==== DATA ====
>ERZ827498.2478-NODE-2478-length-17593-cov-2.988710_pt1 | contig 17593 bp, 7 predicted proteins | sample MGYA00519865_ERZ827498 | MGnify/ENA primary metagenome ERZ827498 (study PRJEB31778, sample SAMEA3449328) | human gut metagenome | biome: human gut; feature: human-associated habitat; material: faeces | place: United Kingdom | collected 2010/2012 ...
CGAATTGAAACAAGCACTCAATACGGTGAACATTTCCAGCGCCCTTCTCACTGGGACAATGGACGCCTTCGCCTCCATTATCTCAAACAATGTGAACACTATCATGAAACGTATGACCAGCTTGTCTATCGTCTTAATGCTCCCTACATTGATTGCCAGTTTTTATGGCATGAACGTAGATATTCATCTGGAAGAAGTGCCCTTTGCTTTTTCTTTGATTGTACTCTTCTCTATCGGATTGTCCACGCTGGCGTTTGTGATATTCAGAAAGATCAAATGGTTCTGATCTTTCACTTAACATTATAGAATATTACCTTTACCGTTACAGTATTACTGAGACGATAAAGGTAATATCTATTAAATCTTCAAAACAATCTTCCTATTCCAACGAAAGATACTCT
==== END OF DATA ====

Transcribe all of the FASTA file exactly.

>ERZ827498.2478-NODE-2478-length-17593-cov-2.988710_pt1 | contig 17593 bp, 7 predicted proteins | sample MGYA00519865_ERZ827498 | MGnify/ENA primary metagenome ERZ827498 (study PRJEB31778, sample SAMEA3449328) | human gut metagenome | biome: human gut; feature: human-associated habitat; material: faeces | place: United Kingdom | collected 2010/2012 ...
CGAATTGAAACAAGCACTCAATACGGTGAACATTTCCAGCGCCCTTCTCACTGGGACAATGGACGCCTTCGCCTCCATTATCTCAAACAATGTGAACACTATCATGAAACGTATGACCAGCTTGTCTATCGTCTTAATGCTCCCTACATTGATTGCCAGTTTTTATGGCATGAACGTAGATATTCATCTGGAAGAAGTGCCCTTTGCTTTTTCTTTGATTGTACTCTTCTCTATCGGATTGTCCACGCTGGCGTTTGTGATATTCAGAAAGATCAAATGGTTCTGATCTTTCACTTAACATTATAGAATATTACCTTTACCGTTACAGTATTACTGAGACGATAAAGGTAATATCTATTAAATCTTCAAAACAATCTTCCTATTCCAACGAAAGATACTCT